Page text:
So you’ve finally decided to take a giant leap into iPhone development. I suppose you have an Intel based Mac, an iPhone (this is optional) and lots of good will and patience (this is a must-have) 🙂
The first thing now you need to do is open the App Store on your Mac and download the latest version of Xcode (the iOS SDK is included). If you just want to test the apps on the Simulator then you don’t need to enroll as an Apple Developer in the iOS Developer Program. However, if you want to test the app on other devices and to distribute it, register here.
Launch Xcode. The welcome screen will show up, so you can check it out or dismiss it for now.
We will create a new project, so go to File->New->Project… Select the Single View Application and click Next.
Now you choose the options for your project, you can set the name to “HelloWorld” and select the device family to iPhone.
Click Next, choose the location of your project and click Create. Now you will finally see your project.
Take a moment to familiarize yourself with the Workspace Window because you will use it to perform your core development tasks.
The toolbar has tools for configuring your environment, managing and running schemes and viewing the progress of executing tasks.
On the image below is the flow control part which has controls for defining, choosing, running, and stopping projects. A scheme defines characteristics such as build targets, build configurations, and the executable environment for the product to be built. And of course there is also the breakpoint button.
The activity viewer shows the progress of tasks currently executing, displaying status messages, build progress, and other information about your project.
And on the far right we have the controls for adjusting the Xcode interface to fit your work style. Use them to select an editor type (Standard, Assistant or Version editor), show or hide optional view areas and labels (Navigation, Debug or Utility area), and open the Organizer window.
The navigator area is on the left side of the workspace window and you use it to view and access different facets of your project. It consists of the selector bar, content area and the filter bar.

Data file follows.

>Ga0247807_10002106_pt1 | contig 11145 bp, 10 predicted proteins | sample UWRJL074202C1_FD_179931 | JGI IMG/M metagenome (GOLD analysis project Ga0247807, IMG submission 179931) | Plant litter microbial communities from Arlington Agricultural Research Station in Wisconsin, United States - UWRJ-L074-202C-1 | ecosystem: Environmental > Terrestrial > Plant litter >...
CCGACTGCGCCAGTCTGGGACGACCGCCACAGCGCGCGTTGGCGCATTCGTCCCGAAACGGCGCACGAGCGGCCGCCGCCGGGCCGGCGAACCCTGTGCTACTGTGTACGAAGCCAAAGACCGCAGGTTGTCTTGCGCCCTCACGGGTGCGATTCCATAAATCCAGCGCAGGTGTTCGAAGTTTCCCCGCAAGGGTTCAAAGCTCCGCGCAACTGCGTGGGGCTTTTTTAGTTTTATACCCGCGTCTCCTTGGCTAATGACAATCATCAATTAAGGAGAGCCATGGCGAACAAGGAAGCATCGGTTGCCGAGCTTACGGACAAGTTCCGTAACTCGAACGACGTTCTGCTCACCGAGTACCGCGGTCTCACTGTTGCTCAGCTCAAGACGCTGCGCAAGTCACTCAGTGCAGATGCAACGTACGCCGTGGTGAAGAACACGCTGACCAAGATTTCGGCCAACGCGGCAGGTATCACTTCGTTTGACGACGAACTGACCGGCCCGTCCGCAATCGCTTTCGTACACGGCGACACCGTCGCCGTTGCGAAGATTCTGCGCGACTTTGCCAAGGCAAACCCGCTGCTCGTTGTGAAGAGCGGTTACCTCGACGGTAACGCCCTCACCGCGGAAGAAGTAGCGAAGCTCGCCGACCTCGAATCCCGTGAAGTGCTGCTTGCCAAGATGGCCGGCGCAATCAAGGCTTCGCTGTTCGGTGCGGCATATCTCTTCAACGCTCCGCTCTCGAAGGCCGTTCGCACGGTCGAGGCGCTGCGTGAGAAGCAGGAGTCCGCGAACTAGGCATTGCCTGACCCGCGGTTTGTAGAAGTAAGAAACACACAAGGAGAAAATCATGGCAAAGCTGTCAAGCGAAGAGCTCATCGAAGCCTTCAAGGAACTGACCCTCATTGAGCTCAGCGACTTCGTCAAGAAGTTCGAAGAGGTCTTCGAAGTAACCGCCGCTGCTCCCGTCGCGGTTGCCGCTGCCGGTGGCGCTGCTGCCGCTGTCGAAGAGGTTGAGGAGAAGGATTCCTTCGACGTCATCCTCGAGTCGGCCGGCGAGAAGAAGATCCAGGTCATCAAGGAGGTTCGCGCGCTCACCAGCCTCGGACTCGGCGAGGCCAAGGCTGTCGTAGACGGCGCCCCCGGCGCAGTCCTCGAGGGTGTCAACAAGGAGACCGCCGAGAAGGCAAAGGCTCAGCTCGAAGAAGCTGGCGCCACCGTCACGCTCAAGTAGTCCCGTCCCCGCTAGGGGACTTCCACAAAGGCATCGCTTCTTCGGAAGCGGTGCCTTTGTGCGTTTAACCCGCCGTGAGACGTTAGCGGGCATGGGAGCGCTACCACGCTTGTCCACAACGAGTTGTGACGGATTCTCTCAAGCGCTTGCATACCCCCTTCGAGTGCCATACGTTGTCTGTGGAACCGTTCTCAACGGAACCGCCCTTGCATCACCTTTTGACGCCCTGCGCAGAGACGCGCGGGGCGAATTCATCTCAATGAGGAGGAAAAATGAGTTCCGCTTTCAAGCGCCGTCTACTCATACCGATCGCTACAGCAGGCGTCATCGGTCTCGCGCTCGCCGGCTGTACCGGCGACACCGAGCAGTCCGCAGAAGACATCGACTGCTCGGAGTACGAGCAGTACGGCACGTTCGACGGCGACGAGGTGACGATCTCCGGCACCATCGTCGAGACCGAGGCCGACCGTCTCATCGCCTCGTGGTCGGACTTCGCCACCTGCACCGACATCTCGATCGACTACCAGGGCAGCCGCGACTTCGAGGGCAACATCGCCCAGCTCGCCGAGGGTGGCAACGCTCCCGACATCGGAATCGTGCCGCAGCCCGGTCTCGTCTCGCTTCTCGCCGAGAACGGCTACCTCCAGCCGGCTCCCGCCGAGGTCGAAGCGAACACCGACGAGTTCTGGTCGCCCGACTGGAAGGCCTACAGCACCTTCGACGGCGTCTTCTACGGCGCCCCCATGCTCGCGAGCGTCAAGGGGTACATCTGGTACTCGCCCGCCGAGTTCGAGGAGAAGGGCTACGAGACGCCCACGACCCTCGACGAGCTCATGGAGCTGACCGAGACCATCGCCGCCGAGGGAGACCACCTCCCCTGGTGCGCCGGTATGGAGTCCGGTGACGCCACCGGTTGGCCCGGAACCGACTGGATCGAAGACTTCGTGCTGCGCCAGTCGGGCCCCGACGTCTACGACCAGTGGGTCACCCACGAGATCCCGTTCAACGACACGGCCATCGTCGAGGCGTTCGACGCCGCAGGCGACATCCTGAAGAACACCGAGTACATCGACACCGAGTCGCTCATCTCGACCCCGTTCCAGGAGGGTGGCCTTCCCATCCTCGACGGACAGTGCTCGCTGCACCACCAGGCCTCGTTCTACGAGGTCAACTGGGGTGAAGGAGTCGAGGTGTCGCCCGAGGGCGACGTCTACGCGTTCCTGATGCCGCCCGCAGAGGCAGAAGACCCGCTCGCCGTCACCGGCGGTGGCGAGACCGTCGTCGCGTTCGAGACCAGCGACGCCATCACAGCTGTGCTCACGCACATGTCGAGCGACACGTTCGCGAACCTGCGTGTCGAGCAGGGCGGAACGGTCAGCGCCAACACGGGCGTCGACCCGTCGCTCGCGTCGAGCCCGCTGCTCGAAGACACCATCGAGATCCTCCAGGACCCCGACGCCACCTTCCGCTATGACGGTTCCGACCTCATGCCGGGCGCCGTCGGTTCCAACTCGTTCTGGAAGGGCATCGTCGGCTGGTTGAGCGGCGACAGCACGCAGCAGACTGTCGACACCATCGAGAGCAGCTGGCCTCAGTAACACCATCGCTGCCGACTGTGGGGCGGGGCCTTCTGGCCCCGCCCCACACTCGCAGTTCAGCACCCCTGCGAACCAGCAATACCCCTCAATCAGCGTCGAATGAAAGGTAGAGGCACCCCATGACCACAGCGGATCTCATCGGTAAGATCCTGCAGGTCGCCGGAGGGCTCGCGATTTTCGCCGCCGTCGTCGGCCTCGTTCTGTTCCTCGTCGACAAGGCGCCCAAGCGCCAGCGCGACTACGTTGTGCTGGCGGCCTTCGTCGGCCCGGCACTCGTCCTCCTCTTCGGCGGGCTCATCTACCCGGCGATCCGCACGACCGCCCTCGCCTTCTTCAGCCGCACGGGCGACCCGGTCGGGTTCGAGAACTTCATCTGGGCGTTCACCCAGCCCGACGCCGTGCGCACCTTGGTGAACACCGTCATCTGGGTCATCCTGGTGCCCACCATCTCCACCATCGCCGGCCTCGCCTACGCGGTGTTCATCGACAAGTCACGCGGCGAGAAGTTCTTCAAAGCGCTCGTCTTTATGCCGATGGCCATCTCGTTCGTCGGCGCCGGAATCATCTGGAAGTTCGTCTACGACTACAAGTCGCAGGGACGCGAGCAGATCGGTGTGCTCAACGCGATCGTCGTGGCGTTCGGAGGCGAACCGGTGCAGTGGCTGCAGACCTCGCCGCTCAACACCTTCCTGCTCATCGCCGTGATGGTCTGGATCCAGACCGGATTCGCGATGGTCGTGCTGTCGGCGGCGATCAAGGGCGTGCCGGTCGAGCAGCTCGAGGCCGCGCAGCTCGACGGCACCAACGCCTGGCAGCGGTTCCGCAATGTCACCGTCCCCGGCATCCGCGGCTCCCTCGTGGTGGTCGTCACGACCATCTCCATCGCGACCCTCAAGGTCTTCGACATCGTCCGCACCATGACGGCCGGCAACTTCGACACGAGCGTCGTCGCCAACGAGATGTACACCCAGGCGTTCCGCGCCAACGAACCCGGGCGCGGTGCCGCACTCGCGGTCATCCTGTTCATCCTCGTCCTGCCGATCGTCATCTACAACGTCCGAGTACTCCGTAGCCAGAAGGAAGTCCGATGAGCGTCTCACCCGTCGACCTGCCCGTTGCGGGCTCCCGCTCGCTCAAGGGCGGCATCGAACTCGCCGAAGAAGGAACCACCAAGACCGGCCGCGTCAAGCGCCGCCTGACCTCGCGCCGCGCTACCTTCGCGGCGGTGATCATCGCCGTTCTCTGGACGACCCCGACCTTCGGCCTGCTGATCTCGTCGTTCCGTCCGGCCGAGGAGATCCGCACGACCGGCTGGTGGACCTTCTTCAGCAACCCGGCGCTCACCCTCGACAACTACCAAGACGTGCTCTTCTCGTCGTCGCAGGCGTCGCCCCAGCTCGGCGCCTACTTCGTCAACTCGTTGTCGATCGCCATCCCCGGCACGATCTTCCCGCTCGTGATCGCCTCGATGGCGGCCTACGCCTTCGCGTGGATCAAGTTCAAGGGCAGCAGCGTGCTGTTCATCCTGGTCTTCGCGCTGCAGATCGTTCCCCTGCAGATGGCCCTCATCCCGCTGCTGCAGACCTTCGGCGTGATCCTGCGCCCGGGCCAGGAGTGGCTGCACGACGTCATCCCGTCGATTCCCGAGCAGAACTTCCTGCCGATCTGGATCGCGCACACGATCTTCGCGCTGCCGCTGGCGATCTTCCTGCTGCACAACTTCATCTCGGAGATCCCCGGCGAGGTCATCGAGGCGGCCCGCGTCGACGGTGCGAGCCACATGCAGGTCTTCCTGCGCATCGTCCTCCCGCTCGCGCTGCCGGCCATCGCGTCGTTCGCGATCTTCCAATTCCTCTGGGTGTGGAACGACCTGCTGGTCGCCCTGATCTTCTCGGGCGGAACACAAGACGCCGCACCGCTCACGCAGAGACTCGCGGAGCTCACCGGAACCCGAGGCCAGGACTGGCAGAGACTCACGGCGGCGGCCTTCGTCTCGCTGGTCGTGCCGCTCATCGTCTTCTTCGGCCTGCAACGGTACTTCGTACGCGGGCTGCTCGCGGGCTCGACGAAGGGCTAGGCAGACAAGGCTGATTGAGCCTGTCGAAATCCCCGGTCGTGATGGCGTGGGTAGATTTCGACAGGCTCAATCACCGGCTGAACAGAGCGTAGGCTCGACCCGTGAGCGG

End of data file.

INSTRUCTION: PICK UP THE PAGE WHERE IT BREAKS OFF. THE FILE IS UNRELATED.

On the selector bar there are 7 buttons
Project navigator: Add, delete, group, and otherwise manage files in your project or choose a file to view or edit its contents in the editor area.
Symbol navigator: Browse all the symbols in your project or just those within a scope that you specify.
Search navigator: Use find options and filters to quickly find any string within your projects and frameworks.
Issue navigator: Display issues such as diagnostics, warnings, and errors found when opening, analyzing, and building your project.
Debug navigator: Examine the running threads and associated stack information at a specified point or time during program execution.
Breakpoint navigator: Fine-tune breakpoints by specifying characteristics such as a triggering condition, an ignore count, and an action to be performed.
Log navigator: View the history of your build, run, debug, and source control tasks and inspect details of the results.
Content area is pretty straightforward, you use it to browse through your project files.
The filter bar lets you restrict the content that is displayed and to add a new file to the project.
The editor area is the area where you will spend most of your development time. It is the main area that is always visible in the workspace window. You can configure this area anyway you like, using the previously mentioned toolbar buttons, so play around and see what fills your needs the best.
The utility area has two panes, the top one for Quick Help and other inspectors, and the bottom one for libraries of helpful resources. We will get to know it better later through the development of our “Hello World” project.
To see some detailed information about Xcode interface, feel free to visit this link.
To really start doing something with our project, let’s go to the next lesson 🙂